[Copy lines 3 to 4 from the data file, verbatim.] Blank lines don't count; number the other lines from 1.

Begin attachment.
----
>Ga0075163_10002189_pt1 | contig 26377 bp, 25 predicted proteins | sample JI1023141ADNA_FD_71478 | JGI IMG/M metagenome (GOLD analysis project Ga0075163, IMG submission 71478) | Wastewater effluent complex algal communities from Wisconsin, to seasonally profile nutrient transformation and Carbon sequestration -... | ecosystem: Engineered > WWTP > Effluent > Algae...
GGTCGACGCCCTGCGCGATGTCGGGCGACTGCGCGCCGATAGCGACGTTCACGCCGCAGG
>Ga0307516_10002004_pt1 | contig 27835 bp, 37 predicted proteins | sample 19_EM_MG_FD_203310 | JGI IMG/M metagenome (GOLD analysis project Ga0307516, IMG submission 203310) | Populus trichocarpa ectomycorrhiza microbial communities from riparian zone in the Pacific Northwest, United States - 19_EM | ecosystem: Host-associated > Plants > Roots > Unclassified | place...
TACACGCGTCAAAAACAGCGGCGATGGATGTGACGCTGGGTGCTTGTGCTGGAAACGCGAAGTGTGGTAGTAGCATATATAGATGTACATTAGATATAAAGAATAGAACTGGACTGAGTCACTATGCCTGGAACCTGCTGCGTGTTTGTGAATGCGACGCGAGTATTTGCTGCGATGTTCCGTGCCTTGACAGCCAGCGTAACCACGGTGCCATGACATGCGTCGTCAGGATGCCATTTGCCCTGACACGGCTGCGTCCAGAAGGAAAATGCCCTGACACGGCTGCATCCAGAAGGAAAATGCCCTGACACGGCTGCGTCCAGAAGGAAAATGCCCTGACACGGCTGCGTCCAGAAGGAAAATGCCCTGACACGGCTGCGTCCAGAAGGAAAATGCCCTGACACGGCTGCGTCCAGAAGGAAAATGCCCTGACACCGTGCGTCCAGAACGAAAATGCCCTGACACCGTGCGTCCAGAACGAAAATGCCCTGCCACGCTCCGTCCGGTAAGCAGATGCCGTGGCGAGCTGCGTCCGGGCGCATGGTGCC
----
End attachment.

>Ga0307516_10002004_pt1 | contig 27835 bp, 37 predicted proteins | sample 19_EM_MG_FD_203310 | JGI IMG/M metagenome (GOLD analysis project Ga0307516, IMG submission 203310) | Populus trichocarpa ectomycorrhiza microbial communities from riparian zone in the Pacific Northwest, United States - 19_EM | ecosystem: Host-associated > Plants > Roots > Unclassified | place...
TACACGCGTCAAAAACAGCGGCGATGGATGTGACGCTGGGTGCTTGTGCTGGAAACGCGAAGTGTGGTAGTAGCATATATAGATGTACATTAGATATAAAGAATAGAACTGGACTGAGTCACTATGCCTGGAACCTGCTGCGTGTTTGTGAATGCGACGCGAGTATTTGCTGCGATGTTCCGTGCCTTGACAGCCAGCGTAACCACGGTGCCATGACATGCGTCGTCAGGATGCCATTTGCCCTGACACGGCTGCGTCCAGAAGGAAAATGCCCTGACACGGCTGCATCCAGAAGGAAAATGCCCTGACACGGCTGCGTCCAGAAGGAAAATGCCCTGACACGGCTGCGTCCAGAAGGAAAATGCCCTGACACGGCTGCGTCCAGAAGGAAAATGCCCTGACACGGCTGCGTCCAGAAGGAAAATGCCCTGACACCGTGCGTCCAGAACGAAAATGCCCTGACACCGTGCGTCCAGAACGAAAATGCCCTGCCACGCTCCGTCCGGTAAGCAGATGCCGTGGCGAGCTGCGTCCGGGCGCATGGTGCC